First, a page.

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Inception

Last night I went and saw the film Inception…..I left the theater walking backwards as I dragged my jaw behind me. It was easily the best movie of the year and quite possibly one of the greatest films of all time.

A movie of exceptional quality in special effects, ideology, imagination and depth of detail – Inception has raised the bar to whole new level for the landscape of American cinema.

The relationship between movies and dreams has always been overdetermined (the idea that a single observed effect is determined by multiple causes at once) a term used by none another than Freud himself around the time he was studying Psychoanalysis and working on “The Interpretation of Dreams.”  Freud believed that dreams were compounded out of the primal matter of the unconscious and the prosaic events of daily life and these beliefs were strongly replicated through the film creating a vast, perpetually replenishing reservoir of raw material for the fantasies of millions of people.

The director has found a way for us as viewers to jump from one kind of dream to another, almost as disconcertingly as we do in amazing transitions in our own dreams. It is a trip and a puzzle at the same time, because the narrative logic we are trained as viewers to seek is not easily apparent. Every now and then a bit of conventional story jerks you back from the generic flow, like a moment of sobriety once inebriated.

The film begins with a few disconcerting and confusing ideas and I almost ALMOST rolled my eyes; however from the 30 minute in mark till the closing shot of the film I was captivated and riveted to the story, my mind allowing nothing else in as I absorbed each new layer of dreamlike conception, my arms holding me to the edge of my seat.

The ideas were both far reaching into the depths of imagination and spot on in the analysis of dreams; the mythical and significant expressionism of the dreamlike layers as the characters experienced dreams within dreams that coincide with people’s personal subconscious experiences. After all how often to you hit snooze in the morning, fall back to sleep, and proceed to have a dream that spans a time span much longer till you are rudely awoken out of your fitful doze only 7 minutes later?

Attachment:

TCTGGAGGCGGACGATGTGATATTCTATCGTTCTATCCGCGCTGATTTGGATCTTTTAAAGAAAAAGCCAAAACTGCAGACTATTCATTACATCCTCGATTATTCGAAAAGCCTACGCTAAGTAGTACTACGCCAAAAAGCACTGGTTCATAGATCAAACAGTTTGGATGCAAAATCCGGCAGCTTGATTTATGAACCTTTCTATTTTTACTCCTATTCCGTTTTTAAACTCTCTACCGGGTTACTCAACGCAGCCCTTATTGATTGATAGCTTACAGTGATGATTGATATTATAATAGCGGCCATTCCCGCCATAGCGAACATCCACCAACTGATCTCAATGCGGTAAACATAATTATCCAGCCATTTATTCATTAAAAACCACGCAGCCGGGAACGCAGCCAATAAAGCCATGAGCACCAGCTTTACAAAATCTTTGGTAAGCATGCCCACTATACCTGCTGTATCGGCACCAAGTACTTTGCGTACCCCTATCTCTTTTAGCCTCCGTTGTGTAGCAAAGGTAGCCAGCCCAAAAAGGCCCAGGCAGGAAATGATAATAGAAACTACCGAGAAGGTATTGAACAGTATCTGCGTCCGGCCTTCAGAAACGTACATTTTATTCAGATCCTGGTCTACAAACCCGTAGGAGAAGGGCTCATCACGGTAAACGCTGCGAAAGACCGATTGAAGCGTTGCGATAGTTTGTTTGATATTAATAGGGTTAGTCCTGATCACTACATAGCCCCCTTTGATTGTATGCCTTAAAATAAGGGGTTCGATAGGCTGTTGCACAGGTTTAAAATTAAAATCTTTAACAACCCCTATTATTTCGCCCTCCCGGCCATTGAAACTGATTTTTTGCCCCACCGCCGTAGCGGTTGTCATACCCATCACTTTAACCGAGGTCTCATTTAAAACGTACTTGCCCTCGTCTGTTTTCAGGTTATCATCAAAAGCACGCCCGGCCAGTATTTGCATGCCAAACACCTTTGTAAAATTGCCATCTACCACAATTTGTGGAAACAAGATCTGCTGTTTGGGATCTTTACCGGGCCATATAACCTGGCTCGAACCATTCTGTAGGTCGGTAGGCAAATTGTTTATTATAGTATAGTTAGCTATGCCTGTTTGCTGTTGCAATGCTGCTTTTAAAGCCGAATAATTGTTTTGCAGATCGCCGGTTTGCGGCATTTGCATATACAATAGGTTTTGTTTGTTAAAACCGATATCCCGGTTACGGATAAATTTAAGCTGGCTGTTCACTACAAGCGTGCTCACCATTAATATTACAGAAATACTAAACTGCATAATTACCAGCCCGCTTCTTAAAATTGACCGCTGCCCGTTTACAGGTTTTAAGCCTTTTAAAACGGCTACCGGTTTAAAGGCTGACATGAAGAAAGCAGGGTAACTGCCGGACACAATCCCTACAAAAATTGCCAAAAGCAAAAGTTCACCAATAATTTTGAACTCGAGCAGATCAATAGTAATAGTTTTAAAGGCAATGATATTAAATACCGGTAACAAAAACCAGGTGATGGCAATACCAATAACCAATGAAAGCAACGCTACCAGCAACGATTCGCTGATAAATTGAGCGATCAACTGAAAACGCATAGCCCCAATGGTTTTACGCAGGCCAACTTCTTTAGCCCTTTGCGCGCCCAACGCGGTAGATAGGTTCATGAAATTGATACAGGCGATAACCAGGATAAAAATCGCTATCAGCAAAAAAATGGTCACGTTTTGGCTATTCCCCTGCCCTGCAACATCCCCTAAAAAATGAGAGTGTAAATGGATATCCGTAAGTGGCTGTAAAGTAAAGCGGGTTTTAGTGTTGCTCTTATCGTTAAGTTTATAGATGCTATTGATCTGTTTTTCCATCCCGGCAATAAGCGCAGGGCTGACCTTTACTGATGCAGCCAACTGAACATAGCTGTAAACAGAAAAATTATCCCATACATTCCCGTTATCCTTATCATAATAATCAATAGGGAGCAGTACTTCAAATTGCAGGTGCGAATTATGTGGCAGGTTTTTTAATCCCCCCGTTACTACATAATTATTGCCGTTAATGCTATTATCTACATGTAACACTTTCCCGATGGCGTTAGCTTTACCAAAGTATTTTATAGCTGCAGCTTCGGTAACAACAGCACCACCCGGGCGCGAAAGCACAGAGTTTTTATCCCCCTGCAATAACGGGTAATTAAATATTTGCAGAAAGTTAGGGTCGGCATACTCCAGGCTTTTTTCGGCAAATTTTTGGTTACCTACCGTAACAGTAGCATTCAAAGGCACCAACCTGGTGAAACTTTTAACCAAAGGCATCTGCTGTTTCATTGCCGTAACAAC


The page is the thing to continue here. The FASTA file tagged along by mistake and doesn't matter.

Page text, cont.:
Our dreams can be terrifying, beautiful and captivating; a place where we hold our deepest secrets and desires which are let free in the openness of our subconscious. The kick that was so clearly and accurately represented in the film is such a common occurrence in everyone’s sleeping pattern that the audience became personally involved.

In our dreams the restrictions of perception are limitless.

The film has a dark, sad emotional puzzle at its core, and the suspense of this held me as much as the planning of the ultimate caper.

The movie’s set-up is necessary for our willing suspension of disbelief; the visual design is equally compelling. Shot primarily in London, Paris, Tokyo, and Morocco, the large sets are impressive, and the integration of computer-generated effects with live action could not be more accomplished.

The most memorable effects involve both action and visions – a cityscape folding onto itself, an environment exploding into fragments around the untroubled characters, an M.C. Escher-inspired impossible staircase, three-dimensional maps, chases and fights that defy the laws that usually govern space, time and motion and so on. It truly was amazing.

If this film proves one thing it’s that our dreams feed the movies. The movies feed our dreams. But somehow, our imaginations are still hungry.

Movies and dreams give society the chance to create things that never existed — that couldn’t exist in the real world.

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2 thoughts on “Inception

  1. Visually stunning but the story folded into itself too much.
    Using “it was all a dream” is the worst conclusion to any story, and this one uses it to get out of every situation!
    I had trouble connecting to the characters and think it was badly cast.
    My personal verdict-7/10

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